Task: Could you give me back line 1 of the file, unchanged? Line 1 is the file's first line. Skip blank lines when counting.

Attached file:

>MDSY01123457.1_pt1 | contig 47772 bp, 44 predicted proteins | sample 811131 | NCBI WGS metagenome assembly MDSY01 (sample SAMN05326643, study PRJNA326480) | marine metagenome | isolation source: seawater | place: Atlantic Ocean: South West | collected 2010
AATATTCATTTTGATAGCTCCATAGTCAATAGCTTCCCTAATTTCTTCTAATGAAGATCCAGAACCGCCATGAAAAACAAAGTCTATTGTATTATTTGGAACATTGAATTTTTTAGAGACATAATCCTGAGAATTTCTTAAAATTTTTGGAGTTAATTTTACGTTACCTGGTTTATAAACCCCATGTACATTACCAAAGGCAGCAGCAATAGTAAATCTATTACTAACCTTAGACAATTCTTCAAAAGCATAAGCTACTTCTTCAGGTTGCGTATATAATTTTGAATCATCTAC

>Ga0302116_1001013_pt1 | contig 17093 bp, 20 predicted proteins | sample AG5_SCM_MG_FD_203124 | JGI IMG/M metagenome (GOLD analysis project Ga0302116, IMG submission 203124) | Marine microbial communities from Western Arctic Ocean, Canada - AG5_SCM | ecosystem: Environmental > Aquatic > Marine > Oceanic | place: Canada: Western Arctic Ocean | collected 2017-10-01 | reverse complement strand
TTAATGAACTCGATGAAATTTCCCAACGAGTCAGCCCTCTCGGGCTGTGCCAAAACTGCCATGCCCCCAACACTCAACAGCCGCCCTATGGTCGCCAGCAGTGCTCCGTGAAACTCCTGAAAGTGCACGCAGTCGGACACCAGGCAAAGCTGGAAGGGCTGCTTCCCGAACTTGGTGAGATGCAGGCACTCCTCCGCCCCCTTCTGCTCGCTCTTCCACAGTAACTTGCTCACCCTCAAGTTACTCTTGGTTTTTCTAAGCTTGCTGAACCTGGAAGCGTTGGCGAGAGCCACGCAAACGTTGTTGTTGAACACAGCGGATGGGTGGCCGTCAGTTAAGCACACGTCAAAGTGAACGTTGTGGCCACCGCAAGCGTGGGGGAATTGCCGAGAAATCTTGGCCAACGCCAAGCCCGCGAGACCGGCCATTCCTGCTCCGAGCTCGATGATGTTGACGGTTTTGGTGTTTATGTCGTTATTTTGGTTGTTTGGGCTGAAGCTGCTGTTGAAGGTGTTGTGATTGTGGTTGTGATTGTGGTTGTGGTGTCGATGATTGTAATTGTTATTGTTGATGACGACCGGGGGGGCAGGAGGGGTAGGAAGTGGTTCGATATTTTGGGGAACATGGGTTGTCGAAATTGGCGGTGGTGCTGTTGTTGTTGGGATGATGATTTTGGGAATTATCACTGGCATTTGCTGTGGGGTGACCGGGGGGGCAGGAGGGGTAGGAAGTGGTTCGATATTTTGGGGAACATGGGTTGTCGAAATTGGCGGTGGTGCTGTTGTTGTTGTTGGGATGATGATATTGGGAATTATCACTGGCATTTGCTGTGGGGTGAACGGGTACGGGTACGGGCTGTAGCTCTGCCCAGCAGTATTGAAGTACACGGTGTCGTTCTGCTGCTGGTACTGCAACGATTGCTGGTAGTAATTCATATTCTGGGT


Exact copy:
>MDSY01123457.1_pt1 | contig 47772 bp, 44 predicted proteins | sample 811131 | NCBI WGS metagenome assembly MDSY01 (sample SAMN05326643, study PRJNA326480) | marine metagenome | isolation source: seawater | place: Atlantic Ocean: South West | collected 2010